One of the most exciting parts of the event was waking up Saturday morning to a foggy and cold morning.  We fell into ranks  surrounded by fog, Civil War tents, and every man in uniform.  It was time travel at its finest.  As we practiced maneuvers in morning drill, we collectively loosed ourselves of the rust of a few months away from soldiering.  The real soldiers had, at very least,  several weeks in the ranks, practicing the basics daily.  We bumbled around the field, impressed with ourselves in getting into soldiering shape, at least enough to look respectable in front of the “sold out”  crowd for the public battle later.

This code shifting, from modern to historic, remained at the heart of the event all weekend.  When we formed up for the march to the battlefield, we did not realize what a “moment”  awaited us.  We crossed the highway and marched up a winding Virginia road.  It was part asphalt, then turned into dirt.  Somewhere between the camp and the “hallowed” Ball’s Bluff field, we found ourselves devoid of modern intrusions.  Just a few hundred soldiers, fully equipped in authentic gear, marching at the route step (so not on the beat, but certainly all together), headed off to recreate a historic moment.  It was, for many of us, the high point.

As we arrived on the battlefield and rested at the bluff, we discussed the positions of the soldiers.  I stood where the 20th Massachusetts, the famed “Harvard Regiment,” and Oliver Wendell Holmes, Jr. had fought 150 years and one day earlier.  It was surreal for many of us.  It was not “like the real thing.” We were ON the real ground.

As the battle began, we stood in reserve and watched some of the fighting.  When we took our steps out across that field, I felt something deeply moving.  Some might call it spiritual.  I felt a
connection.  It wasn’t something from one of the paranormal shows on television.  It was a communion, in a way, with history.  I felt a deep emotional pull that began triggering something like tears.  But, of course, I was a soldier, and I couldn’t blubber my way across the field.  I was there to depict young men whose purpose was to kill.  I tried to do that honorably, yet with the same fear in my eyes that they had.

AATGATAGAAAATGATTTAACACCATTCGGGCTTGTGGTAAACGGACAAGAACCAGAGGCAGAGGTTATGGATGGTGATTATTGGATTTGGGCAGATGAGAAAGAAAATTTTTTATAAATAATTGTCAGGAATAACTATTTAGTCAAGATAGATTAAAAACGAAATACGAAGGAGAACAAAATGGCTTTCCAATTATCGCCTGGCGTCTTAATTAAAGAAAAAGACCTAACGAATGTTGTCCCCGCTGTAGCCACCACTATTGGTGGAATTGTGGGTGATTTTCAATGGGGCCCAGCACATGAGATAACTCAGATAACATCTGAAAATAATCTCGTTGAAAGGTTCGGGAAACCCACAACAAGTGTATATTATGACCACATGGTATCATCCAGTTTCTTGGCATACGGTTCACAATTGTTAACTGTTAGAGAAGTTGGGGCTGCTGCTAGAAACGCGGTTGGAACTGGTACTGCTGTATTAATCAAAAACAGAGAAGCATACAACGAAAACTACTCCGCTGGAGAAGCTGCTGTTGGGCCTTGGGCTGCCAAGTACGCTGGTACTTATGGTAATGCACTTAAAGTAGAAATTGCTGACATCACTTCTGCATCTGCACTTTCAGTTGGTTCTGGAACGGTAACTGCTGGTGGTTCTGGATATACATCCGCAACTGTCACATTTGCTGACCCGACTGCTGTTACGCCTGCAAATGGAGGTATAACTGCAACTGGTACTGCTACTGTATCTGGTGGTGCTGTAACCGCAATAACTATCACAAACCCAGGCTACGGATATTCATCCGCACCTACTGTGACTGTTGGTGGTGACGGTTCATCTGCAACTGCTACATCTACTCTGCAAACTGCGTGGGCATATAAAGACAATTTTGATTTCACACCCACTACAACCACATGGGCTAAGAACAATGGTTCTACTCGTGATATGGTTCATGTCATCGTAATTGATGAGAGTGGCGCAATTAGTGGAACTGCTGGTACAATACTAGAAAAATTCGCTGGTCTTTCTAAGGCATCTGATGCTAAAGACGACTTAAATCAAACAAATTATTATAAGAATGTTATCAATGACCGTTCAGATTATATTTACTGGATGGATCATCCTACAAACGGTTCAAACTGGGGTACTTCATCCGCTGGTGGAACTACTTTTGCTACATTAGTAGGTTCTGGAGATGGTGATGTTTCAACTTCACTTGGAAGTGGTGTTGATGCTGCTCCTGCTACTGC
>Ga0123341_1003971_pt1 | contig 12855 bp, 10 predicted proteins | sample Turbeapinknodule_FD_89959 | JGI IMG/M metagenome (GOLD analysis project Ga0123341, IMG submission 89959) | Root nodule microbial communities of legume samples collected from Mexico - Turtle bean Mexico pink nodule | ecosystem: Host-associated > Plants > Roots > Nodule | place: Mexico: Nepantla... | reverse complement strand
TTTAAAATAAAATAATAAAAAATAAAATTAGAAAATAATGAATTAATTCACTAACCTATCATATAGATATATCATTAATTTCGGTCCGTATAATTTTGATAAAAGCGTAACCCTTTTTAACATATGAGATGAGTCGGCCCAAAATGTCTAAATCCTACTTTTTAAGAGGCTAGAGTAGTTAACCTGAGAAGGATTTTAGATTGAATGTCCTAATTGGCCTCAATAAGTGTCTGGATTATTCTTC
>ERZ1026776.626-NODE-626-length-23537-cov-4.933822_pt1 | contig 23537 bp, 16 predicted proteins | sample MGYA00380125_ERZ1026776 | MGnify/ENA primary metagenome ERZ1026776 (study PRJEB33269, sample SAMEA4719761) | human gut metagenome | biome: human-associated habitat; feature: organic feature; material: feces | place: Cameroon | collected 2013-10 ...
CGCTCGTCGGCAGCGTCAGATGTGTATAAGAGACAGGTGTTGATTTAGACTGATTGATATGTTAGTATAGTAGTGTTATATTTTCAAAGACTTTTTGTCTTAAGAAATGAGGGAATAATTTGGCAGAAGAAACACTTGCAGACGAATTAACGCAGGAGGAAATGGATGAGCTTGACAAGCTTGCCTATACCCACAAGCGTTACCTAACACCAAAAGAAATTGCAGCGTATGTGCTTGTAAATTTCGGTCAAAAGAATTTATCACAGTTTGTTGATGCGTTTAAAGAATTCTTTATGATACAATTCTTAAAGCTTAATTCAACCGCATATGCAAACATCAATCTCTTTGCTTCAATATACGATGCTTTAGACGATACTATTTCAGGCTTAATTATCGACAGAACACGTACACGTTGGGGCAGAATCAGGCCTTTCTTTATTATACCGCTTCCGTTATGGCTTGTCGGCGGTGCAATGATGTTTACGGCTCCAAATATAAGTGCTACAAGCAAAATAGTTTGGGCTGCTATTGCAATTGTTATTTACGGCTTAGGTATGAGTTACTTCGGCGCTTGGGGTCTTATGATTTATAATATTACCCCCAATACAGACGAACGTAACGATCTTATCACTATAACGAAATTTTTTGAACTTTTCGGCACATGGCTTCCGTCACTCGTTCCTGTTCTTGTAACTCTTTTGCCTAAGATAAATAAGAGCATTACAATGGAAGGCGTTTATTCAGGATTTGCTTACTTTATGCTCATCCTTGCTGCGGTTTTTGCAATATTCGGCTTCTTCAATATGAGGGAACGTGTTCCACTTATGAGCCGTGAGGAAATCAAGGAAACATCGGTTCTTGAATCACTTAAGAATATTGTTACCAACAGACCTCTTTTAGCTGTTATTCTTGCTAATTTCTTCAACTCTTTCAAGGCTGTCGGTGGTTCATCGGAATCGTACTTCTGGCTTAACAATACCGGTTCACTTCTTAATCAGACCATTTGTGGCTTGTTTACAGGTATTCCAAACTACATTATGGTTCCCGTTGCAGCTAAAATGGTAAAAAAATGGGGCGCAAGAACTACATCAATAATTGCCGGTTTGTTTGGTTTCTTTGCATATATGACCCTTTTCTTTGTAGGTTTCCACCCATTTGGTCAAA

Despite that deep, powerful moment, the scenario was a bit ahistoric.  There were a few hundred spectators with Nikon lenses and brightly colored clothes on our front.  There was a cemetery, commemorating the dead of the battle, on our left. Things were not exactly how they had been.  As we fought and some fell, the reality was that our friends got back up again.  Near the end of the scenario we were all taken prisoner, but during the real battle, hundreds fell down the bluff, some crossed the Potomac, and others drown in their efforts to escape.  We, it seemed, were the lucky ones.

Moving forward with the commemoration, the 150th anniversary events are going to get more frequent in the next three years.  We have already begun discussions about Shiloh, an event that will involve an all day drive just to arrive at the location next March.  Is it worth it?  We think so.  Hopefully the crowds at these events and the people who show interest in the 150th do so out of a genuine sense of connecting with the past.  Hopefully we strike a balance of memory and honor that does not forget the sacrifices of those who served.